The last few years have seen an astonishing assortment of sensationalist newspaper headlines likening big data to ‘the new oil’, ‘the new gold’ and alarmingly ‘the new God.’ Many custodian banks have watched technology companies like Amazon, Google and Netflix monetise their users’ data to brilliant effect, and they want to imitate that success. Identifying new revenue sources is not a nice-to-have but a must-have for securities services whose core custody and fund administration products are facing huge margin pressures.
McKinsey data shows the revenues at securities services grew by only 3% per year between 2010 and 2016, as low interest rates, a relentless ambush of regulation and fee compression took their collective toll. In contrast, Amazon’s lowest recorded annual growth in revenue between 2012 and 2016 was an eye-watering 19.5%. It is improbable a big data strategy of the sort imagined by the custodians will yield Amazon-esque returns, but it could open up the door to revenue diversification, or so the thinking goes.
The big data strategy at most custodians can loosely be deduced as follows. Gather lots of unstructured information about customers and markets which is parked – usually unsystematically – across their businesses and use artificial intelligence (AI) technology like robotic process automation (RPA) to organise the data identifying any trends or linkages. These insights in theory could help banks not only develop customised products on a timely basis, but even sell proprietary and bespoke information and research to clients.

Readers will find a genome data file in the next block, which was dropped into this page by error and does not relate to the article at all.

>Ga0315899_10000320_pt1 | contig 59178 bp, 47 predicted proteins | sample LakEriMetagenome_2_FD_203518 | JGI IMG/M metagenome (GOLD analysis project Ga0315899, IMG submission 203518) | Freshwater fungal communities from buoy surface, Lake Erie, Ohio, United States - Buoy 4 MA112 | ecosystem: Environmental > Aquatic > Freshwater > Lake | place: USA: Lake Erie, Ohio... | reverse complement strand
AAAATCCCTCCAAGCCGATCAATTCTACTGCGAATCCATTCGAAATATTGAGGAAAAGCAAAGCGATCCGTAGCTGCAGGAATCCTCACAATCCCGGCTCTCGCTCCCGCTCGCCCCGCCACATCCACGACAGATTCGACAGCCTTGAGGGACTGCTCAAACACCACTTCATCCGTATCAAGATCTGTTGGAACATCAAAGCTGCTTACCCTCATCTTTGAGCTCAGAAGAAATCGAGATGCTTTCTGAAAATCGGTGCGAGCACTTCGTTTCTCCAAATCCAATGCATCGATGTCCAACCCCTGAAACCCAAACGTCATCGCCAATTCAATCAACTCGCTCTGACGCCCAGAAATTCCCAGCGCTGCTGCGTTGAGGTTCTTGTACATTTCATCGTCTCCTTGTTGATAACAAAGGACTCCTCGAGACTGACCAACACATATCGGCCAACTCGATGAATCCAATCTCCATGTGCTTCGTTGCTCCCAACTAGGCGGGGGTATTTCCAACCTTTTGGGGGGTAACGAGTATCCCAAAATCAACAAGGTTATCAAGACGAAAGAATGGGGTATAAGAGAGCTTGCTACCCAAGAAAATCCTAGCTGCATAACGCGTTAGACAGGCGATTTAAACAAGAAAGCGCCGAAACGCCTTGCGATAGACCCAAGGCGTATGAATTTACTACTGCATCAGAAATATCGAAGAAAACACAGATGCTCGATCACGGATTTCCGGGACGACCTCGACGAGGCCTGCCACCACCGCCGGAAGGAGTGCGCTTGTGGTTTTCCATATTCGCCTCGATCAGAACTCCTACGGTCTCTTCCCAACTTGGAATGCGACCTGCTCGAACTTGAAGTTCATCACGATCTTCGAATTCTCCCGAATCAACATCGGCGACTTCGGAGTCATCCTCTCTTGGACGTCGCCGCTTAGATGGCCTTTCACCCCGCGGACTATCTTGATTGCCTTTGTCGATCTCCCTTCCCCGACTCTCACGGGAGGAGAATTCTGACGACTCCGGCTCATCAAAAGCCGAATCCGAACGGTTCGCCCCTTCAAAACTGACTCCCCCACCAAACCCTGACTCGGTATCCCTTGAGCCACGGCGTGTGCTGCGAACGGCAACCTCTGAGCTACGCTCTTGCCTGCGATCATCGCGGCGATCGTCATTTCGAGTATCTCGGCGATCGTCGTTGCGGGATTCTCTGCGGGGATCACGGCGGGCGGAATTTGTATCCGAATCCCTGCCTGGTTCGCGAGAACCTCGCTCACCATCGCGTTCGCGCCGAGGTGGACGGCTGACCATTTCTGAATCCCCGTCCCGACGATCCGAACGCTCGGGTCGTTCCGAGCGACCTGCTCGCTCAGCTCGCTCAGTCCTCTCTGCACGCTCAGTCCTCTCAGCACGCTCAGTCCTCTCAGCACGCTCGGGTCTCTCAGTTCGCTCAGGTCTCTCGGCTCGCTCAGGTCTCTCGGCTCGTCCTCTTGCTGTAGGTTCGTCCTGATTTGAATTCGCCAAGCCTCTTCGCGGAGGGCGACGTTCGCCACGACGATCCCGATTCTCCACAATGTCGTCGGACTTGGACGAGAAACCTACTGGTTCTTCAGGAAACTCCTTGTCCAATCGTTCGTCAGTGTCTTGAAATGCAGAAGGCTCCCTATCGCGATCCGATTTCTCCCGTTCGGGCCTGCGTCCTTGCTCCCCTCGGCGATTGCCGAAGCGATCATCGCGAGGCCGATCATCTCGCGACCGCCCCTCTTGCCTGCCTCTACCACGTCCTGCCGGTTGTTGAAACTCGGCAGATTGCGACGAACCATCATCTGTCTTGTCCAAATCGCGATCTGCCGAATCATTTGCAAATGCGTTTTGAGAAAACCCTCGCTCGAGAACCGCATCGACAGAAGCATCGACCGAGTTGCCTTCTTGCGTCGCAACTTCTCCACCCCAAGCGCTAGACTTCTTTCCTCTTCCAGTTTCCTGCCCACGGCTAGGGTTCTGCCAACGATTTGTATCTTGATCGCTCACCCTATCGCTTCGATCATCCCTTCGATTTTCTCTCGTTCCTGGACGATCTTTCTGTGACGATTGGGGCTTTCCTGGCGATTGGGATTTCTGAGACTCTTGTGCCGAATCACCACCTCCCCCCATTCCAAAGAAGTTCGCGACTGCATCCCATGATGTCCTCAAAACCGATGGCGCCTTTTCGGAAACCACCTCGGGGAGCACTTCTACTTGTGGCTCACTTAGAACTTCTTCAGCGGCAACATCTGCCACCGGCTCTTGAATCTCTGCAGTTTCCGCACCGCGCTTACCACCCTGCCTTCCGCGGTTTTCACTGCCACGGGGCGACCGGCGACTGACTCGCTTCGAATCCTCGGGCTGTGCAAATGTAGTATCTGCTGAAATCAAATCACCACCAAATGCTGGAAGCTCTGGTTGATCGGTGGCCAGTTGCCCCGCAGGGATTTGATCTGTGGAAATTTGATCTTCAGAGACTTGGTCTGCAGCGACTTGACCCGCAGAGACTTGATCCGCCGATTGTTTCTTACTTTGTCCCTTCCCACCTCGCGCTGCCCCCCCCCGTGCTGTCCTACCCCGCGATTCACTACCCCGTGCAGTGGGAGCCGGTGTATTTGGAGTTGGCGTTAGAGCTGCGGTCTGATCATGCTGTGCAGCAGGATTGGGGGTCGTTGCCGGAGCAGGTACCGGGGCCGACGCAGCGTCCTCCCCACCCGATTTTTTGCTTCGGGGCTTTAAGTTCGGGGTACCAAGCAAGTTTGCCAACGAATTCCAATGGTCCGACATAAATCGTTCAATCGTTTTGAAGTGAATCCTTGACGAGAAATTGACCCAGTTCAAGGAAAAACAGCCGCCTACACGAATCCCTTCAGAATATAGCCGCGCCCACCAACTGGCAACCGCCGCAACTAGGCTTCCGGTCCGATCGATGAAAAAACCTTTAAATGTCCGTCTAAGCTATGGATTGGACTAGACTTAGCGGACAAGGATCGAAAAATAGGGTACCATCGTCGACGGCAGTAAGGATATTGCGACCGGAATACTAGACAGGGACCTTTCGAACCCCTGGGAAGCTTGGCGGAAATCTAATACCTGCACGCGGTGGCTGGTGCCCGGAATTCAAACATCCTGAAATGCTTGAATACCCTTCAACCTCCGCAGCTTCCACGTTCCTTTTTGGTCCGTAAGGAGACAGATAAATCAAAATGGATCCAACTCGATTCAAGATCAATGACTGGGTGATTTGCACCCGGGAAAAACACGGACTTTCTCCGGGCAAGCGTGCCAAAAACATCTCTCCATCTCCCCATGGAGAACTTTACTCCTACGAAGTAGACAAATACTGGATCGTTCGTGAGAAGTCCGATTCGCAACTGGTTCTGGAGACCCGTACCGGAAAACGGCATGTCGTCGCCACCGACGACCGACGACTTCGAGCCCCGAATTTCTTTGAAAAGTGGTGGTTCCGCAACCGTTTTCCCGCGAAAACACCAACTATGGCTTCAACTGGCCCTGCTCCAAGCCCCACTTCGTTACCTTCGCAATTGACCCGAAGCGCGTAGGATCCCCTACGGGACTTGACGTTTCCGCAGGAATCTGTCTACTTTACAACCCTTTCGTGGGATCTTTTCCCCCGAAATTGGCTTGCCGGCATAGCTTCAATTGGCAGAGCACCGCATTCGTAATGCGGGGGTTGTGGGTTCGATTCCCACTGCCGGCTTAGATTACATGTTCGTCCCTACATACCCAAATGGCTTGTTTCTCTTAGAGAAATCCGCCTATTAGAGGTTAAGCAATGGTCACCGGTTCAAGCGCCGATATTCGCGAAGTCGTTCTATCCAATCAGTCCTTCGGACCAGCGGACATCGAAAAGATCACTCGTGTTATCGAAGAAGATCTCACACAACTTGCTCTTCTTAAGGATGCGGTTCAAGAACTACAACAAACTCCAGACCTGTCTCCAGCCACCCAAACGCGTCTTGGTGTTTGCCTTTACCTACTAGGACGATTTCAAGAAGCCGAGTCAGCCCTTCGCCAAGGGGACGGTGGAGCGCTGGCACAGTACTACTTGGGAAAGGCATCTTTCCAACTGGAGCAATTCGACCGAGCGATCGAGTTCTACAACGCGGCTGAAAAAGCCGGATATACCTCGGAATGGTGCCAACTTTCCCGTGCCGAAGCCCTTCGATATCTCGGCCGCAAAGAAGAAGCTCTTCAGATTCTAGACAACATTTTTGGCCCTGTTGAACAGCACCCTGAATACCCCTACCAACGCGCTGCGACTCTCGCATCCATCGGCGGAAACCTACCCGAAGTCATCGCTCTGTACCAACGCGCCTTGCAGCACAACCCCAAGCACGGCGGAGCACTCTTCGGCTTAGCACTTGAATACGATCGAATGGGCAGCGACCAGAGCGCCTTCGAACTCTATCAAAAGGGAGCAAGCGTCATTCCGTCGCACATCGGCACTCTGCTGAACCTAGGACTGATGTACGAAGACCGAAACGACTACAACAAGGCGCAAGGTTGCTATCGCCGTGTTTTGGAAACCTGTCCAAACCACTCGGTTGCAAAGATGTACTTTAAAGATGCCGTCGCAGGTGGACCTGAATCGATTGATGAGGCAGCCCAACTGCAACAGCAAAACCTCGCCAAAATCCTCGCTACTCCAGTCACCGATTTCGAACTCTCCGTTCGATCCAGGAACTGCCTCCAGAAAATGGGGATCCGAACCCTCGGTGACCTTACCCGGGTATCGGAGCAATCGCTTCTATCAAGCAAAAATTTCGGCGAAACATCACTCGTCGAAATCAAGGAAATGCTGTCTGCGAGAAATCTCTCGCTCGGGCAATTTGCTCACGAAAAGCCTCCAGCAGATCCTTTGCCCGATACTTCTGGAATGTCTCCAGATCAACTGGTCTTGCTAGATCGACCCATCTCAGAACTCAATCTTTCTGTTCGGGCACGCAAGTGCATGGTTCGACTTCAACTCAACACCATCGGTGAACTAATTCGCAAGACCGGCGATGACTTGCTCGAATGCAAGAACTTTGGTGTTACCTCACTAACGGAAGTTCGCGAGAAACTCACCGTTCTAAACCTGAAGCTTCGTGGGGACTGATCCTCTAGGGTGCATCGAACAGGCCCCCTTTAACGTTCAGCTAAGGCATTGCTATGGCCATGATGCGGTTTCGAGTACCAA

The big data product
Custodians have access to data across multiple markets and intermediaries, along with an entrenched understanding of regulations and local requirements throughout their networks. “Big data analytics is one of the major products we are looking at given the vast repository of information and data that we currently hold. By making sense of this dematerialised data, and reporting the key findings back to clients, providers can increasingly reposition themselves as data custodians,” explains Patrick Colle, general manager at BNP Paribas Securities Services.